For years, Wiener used to visit Haiti every month or so, but now restricts his trips to only a few times a year while being compelled to work remotely and delegate more responsibility to staff members dispersed throughout the country. Haiti is just too dangerous otherwise. So when he does come, as he did for three weeks in March, he hopscotches the country via puddle-jumper plane; travel by road is too perilous.

It's a conundrum that bedevils Jean and others like him around the world. As climate change plays a greater role in contributing to conflicts, that in turn makes it more difficult to carry out scientific research and work on environmental projects that seek to offset the effects of climate change. The environmental group Global Witness released a report last year noting that 2020 saw a record number of environmental activists killed around the world; the death toll of 227 was the highest number recorded for a second consecutive year, with Colombia having the highest number of recorded attacks, with 65, and Mexico second, with 30.

"The extent to which failed states make it difficult for scientists and the international scientific community to work on these issues simply means it will be more difficult to solve these problems," said Peter Gleick, president emeritus and a senior fellow with the Pacific Institute, an Oakland-based research group that focuses on water issues.

In several reports released in October, the U.S. signaled that climate change would occupy a central role in security strategy, a policy shift that underscores how climatic changes are exacerbating long-standing problems. One of the studies identified 11 countries that were of "greatest concern," because they were especially vulnerable to climate change and unable to deal with the attendant problems. Haiti was among them.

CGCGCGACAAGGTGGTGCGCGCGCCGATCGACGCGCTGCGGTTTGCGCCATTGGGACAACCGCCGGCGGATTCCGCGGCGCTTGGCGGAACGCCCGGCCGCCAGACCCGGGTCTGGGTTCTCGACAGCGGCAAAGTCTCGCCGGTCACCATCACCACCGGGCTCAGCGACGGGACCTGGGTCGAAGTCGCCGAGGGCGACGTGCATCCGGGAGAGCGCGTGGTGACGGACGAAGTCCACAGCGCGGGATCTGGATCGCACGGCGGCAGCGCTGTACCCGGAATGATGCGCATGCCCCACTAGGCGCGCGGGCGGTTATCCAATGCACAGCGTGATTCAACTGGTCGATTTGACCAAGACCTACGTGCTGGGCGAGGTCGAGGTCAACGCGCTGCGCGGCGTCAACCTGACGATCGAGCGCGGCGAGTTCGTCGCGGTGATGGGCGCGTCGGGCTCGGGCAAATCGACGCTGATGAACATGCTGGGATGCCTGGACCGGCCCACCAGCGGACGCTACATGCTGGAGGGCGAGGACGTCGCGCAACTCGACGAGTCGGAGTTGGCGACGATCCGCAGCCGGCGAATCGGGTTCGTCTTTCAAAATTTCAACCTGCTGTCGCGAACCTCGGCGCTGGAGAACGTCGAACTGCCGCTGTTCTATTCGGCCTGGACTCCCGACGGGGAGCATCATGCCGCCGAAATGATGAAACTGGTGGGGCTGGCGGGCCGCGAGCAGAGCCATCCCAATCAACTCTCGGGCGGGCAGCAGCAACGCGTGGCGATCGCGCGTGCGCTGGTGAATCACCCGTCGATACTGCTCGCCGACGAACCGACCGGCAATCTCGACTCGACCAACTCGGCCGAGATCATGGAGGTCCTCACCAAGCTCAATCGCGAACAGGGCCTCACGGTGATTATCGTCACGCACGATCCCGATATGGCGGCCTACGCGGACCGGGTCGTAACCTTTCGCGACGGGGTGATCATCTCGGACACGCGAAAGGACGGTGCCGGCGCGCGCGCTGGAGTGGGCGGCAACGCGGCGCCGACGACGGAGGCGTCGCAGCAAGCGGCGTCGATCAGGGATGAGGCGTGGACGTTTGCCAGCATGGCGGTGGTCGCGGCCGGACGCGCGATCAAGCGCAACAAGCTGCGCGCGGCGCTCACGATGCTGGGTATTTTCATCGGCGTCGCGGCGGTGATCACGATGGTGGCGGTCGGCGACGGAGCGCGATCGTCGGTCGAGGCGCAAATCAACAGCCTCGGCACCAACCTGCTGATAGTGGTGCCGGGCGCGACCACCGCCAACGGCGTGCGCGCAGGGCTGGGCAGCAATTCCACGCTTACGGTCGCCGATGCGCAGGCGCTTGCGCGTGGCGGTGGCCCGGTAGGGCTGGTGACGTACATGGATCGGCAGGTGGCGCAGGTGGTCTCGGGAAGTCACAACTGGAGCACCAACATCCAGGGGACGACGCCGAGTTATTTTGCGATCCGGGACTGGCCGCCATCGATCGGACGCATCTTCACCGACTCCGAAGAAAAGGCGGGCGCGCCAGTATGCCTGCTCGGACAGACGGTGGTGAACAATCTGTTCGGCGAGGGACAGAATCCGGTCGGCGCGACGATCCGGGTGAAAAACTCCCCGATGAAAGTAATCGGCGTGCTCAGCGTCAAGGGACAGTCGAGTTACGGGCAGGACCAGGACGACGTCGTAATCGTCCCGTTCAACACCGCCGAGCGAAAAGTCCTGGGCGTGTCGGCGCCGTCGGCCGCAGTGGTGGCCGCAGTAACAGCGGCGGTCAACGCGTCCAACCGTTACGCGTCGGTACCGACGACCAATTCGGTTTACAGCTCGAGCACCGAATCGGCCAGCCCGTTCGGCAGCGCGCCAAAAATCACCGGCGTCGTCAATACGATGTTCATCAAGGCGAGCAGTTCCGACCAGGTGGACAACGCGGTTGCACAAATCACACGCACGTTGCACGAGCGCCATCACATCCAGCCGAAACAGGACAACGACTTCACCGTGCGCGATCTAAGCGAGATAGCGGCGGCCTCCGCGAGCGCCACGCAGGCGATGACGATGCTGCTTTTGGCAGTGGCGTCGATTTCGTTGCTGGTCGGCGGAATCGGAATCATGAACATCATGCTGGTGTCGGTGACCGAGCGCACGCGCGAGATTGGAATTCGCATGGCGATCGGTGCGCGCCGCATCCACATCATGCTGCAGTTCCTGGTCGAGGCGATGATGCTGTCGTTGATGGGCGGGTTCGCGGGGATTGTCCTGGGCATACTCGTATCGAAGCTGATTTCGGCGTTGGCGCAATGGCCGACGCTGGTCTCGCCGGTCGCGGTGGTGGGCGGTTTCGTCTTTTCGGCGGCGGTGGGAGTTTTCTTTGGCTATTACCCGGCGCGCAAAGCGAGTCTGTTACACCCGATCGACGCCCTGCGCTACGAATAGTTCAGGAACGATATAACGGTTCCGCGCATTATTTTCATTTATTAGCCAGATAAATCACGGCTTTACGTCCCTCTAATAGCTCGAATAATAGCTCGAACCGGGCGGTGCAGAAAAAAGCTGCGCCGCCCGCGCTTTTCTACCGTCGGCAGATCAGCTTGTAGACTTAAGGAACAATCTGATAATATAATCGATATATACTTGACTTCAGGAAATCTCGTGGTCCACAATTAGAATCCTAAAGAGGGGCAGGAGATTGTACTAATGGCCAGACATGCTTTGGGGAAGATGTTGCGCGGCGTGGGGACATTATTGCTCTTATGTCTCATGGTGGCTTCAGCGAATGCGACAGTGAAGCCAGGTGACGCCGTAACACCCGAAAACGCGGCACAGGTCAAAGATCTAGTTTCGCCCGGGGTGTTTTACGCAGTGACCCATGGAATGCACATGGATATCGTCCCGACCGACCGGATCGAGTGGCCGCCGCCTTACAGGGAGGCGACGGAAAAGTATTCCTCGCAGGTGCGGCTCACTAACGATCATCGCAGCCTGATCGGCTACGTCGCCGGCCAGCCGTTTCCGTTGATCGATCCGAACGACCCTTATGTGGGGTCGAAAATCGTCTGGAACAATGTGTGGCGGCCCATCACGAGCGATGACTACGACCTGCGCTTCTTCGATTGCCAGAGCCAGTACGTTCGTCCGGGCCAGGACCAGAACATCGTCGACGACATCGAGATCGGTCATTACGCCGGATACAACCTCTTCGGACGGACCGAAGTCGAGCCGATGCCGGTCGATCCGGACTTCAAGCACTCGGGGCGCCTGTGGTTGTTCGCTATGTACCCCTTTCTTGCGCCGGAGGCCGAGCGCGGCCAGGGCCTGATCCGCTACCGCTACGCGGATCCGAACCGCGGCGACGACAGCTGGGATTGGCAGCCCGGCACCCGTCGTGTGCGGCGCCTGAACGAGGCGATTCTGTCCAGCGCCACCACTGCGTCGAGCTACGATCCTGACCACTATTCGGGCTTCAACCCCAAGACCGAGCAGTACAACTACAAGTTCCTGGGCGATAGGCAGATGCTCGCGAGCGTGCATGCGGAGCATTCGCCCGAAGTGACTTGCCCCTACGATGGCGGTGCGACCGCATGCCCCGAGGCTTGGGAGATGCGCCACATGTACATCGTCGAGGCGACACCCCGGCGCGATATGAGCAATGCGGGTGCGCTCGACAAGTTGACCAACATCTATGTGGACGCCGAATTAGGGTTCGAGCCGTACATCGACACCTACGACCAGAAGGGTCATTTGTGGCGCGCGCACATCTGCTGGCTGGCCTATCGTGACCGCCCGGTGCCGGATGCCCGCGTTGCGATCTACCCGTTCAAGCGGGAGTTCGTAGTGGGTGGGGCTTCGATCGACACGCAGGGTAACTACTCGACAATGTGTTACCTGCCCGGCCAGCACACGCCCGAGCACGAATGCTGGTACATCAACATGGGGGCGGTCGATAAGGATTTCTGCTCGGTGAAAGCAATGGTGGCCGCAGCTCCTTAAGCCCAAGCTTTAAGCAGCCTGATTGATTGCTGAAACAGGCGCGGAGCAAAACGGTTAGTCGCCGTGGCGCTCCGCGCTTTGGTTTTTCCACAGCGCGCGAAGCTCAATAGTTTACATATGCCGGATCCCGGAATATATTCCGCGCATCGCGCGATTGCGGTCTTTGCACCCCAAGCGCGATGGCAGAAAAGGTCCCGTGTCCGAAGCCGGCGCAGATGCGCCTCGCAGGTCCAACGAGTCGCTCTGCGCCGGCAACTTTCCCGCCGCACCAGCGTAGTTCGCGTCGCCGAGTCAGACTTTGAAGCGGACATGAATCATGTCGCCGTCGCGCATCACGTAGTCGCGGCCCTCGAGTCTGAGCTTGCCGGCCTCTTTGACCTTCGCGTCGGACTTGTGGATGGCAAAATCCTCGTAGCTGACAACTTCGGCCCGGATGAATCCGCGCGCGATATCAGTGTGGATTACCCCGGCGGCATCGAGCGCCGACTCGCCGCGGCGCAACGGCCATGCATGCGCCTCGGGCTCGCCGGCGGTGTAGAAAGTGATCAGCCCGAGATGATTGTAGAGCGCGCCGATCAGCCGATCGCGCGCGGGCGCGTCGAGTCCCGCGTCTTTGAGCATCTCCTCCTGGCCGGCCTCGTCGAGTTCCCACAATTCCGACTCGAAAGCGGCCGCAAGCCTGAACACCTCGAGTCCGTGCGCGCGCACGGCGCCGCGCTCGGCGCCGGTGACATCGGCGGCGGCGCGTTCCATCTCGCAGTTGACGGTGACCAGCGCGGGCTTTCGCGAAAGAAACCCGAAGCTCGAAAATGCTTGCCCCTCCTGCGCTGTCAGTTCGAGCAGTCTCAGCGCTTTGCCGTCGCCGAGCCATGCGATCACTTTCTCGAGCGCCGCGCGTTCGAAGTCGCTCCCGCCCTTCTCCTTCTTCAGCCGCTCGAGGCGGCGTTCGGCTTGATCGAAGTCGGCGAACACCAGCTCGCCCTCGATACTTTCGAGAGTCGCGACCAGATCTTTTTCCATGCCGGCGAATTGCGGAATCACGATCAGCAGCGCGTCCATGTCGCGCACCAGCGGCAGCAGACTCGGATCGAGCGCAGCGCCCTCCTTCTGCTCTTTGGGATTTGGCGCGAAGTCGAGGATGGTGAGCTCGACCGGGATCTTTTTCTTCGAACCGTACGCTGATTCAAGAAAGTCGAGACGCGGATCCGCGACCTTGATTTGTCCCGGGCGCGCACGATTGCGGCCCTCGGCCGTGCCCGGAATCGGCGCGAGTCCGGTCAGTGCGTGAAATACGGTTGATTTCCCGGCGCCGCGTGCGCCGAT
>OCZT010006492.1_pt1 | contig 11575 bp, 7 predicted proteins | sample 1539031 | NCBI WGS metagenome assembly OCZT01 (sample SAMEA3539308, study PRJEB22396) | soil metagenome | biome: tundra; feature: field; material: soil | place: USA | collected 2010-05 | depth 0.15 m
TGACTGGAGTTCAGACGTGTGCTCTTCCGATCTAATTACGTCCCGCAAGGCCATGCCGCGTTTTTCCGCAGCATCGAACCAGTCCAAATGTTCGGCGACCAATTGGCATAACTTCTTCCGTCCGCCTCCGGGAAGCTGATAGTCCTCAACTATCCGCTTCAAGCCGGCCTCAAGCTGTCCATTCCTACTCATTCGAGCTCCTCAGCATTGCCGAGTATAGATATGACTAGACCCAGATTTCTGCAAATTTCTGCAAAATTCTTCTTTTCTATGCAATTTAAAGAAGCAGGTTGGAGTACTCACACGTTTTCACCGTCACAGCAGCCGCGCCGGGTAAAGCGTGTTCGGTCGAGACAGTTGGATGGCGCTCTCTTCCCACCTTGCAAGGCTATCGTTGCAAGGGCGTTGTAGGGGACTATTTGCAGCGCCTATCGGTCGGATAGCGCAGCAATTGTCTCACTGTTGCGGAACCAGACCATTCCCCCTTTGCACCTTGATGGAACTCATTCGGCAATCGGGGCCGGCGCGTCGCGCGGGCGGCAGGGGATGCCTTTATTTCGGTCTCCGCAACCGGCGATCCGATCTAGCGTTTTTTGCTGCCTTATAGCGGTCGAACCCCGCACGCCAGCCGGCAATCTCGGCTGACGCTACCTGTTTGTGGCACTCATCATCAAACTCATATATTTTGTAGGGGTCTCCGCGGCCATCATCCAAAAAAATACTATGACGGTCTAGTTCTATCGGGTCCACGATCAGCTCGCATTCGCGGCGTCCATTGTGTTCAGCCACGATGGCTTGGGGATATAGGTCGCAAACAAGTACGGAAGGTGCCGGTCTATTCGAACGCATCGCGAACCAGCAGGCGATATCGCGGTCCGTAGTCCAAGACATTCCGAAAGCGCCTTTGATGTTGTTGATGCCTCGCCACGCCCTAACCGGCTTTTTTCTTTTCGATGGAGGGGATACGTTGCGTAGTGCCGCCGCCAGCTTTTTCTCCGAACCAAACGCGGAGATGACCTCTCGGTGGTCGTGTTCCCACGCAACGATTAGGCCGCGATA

The Caribbean nation has the highest travel advisory from the U.S. State Department due to kidnapping, crime and civil unrest. Kidnapping, the State Department says, "is widespread and victims regularly include U.S. citizens."

The kidnappings have persisted for years, rising significantly after the 2017 departure of a U.N. peacekeeping mission. In October, a group of missionaries was abducted by a powerful gang and held for ransom.

The March meeting took place at the mouth of a river with a name that hearkens back to a bloody episode on the island of Hispaniola: The Massacre River, also the Dajabon River. Though named for an earlier massacre, it's mostly known for when Dominican soldiers in 1937 executed thousands of Haitian families and Dominicans of Haitian descent.